One integration is a digital link between Esko’s automated prepress workflow, Automation Engine, and AVT press workflow and inspection systems.  This connection now provides data to automatically set up a print job for inspection on conventional and digital presses.

Another integration is between the X-Rite ColorCert Suite and the AVT Spectralab in-line color measurement device. Data is set for inline color measurement and a color scorecard is generated that reports on color quality performance after printing.

And a third digital link is between Esko’s collaboration platform, WebCenter and X-Rite’s ColorCert Suite. This unique integration automatically populates color-related specification fields for job creation on press. When the job runs on the printing press, score values return back to WebCenter to be stored and displayed centrally for reporting. All of these integrations were demonstrated during Eskoworld and will be available by fall 2018.

My Session: The Digital Maturity Model for Brand Packaging

I gave a presentation at EskoWorld on The Digital Maturity Model for Brand Packaging, which is a roadmap that defines the digital transformation of packaging and provides a language for teams to use to align their efforts. Given the many disconnects between brands and suppliers that Panenka touched upon in his keynote, this common vision and language is needed for the industry.

When I entered the room and gave my presentation, I was happy to see a full house of major consumer packaged goods (CPG) leaders looking to better understand how they could utilize this model to their advantage.

During the session, I challenged brand leaders to determine which level of capability best describes their organization, asking themselves whether they are they reactive, organized, digitized, connected or intelligent. Beyond that, I asked both brand leaders and suppliers to utilize the framework to better understand cross-function teams and how they work together within the packaging process.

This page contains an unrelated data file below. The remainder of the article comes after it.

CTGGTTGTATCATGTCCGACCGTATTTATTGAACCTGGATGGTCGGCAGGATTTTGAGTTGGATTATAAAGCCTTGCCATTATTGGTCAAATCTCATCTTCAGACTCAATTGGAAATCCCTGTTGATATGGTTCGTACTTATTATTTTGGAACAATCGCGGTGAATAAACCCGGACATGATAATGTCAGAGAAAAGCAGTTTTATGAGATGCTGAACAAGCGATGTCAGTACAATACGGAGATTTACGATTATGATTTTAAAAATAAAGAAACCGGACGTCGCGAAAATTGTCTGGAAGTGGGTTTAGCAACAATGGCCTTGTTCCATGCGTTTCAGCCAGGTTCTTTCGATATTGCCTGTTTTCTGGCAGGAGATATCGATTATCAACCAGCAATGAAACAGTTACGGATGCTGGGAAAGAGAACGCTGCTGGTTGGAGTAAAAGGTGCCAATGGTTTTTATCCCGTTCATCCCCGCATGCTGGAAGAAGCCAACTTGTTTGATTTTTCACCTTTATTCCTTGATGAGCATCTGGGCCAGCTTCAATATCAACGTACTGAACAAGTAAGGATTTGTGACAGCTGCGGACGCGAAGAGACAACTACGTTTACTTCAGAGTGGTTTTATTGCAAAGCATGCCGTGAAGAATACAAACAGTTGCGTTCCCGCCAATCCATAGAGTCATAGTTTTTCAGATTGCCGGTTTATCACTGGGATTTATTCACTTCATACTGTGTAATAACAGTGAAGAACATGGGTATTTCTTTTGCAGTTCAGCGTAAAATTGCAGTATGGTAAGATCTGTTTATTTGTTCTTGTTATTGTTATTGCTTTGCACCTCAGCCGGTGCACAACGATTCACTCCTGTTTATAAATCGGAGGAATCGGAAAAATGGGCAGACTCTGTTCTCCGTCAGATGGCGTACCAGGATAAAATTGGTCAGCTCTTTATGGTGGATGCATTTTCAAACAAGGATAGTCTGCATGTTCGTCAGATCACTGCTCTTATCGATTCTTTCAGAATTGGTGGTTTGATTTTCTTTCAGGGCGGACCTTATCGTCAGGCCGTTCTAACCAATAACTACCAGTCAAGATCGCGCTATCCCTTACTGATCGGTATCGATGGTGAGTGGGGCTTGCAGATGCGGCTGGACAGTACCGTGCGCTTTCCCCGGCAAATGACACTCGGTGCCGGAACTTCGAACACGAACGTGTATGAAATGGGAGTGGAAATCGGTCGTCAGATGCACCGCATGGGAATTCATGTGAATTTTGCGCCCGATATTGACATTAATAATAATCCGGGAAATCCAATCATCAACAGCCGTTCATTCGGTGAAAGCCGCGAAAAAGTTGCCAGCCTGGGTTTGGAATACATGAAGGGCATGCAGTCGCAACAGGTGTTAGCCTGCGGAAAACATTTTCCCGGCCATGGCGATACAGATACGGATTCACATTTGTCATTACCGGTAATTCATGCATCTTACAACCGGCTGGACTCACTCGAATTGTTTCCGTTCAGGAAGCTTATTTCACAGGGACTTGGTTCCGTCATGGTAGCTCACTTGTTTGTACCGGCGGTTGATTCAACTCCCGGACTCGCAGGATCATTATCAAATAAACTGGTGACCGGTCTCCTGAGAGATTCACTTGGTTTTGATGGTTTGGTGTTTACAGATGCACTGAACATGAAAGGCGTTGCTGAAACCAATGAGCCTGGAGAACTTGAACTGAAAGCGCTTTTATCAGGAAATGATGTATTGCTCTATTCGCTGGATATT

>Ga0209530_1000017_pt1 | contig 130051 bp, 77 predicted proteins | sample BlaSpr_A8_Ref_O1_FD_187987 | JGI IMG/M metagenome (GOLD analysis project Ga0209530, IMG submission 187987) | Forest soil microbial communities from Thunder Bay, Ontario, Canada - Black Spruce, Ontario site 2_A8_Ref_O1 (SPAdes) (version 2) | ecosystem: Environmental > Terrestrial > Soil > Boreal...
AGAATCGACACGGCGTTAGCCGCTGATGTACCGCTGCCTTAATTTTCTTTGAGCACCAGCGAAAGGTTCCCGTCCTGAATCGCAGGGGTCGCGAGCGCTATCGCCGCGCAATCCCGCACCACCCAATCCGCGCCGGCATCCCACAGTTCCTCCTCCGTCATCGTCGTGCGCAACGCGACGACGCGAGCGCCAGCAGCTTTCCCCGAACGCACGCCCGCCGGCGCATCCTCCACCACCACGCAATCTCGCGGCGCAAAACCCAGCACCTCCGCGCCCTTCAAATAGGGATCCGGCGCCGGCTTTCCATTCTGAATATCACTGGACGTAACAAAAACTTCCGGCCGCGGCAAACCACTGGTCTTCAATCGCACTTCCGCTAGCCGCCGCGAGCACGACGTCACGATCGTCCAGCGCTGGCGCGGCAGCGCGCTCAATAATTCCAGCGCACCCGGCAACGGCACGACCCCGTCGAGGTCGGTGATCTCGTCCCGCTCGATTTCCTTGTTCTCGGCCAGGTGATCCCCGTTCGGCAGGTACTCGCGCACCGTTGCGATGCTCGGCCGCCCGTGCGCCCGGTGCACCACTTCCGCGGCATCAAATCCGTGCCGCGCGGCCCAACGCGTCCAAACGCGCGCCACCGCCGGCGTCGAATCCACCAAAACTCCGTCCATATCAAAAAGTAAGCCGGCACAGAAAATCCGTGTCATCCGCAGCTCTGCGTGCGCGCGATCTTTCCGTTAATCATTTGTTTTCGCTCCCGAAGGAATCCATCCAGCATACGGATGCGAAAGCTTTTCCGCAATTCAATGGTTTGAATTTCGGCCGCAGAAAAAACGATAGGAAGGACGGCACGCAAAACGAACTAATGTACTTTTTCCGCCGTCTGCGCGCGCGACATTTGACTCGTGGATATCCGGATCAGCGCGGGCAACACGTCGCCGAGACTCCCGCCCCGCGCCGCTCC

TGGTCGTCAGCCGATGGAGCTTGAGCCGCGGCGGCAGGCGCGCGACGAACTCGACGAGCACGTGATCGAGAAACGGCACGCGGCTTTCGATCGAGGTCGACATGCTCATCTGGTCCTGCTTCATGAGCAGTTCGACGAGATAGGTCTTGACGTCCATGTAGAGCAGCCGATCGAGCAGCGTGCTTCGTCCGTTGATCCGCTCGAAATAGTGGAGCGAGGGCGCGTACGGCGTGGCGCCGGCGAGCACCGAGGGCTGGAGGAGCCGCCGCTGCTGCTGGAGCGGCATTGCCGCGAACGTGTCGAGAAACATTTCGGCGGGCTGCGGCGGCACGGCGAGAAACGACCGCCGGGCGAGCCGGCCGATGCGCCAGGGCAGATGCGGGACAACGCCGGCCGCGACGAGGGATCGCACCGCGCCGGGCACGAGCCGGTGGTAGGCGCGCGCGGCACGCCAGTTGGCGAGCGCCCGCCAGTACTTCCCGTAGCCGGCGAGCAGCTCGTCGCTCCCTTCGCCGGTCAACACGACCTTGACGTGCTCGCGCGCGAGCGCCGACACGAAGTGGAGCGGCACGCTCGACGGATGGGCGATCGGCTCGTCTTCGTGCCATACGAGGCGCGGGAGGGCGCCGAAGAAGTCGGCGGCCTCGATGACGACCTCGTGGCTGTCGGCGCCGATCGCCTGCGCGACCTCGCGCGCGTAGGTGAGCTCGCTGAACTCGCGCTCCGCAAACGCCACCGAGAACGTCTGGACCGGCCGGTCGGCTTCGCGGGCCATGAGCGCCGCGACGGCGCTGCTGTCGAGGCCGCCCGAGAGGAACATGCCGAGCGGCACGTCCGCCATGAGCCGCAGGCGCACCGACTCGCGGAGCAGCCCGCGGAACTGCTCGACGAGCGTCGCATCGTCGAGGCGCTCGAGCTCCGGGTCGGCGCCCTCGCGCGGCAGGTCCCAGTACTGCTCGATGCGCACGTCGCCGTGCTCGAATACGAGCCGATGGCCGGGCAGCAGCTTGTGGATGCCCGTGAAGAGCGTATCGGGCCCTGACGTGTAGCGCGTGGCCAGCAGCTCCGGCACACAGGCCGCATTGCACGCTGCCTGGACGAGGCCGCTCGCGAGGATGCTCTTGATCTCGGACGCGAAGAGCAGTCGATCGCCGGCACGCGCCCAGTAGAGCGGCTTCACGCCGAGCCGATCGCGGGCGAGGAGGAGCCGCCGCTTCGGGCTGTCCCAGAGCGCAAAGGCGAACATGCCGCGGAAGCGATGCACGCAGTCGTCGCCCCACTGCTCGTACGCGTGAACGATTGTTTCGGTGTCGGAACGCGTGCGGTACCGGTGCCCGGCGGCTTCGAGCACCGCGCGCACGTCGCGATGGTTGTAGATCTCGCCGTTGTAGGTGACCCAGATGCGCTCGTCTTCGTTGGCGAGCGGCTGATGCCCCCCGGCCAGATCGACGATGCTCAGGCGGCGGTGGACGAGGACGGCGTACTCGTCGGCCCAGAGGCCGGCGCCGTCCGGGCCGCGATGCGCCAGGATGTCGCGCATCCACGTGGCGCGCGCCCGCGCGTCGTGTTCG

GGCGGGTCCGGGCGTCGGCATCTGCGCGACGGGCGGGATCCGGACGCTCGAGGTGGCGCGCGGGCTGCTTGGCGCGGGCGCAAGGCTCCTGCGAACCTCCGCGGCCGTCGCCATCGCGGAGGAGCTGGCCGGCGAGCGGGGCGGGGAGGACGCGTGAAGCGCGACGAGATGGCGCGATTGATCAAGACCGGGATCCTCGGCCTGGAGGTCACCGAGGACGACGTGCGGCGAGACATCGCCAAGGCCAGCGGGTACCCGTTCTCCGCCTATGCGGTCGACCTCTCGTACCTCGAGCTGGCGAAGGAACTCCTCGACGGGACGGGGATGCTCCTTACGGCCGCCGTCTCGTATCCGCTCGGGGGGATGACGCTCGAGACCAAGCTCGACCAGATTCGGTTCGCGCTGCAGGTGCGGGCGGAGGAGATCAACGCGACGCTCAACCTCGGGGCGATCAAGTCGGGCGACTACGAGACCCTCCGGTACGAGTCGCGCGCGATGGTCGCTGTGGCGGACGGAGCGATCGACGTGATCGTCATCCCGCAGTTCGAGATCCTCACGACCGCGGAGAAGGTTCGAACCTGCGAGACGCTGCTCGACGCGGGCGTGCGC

How are they living the “packaging connected” theme?

At the end of my session, there was much discussion between attendees on what would help them level-up their digital maturity. The model is a way to develop a roadmap toward deeper digital capabilities and to increase cross-functional communication.

The three key questions for reflection I challenged attendees to consider were:

  1. What do I need to digitize, automate and connect? (i.e., what is manual/analog now?)
  2. Which tools do I need to increase my team’s digital maturity?
  3. Who do I need to bring along with me on my digital maturity journey?

Overall, EskoWorld gave attendees the opportunity to experience demonstrations of the digital technologies available to help them increase product innovation and speed-to-market. The event was effective in connecting packaging people together and increasing their appetite for more connectivity in the packaging value chain.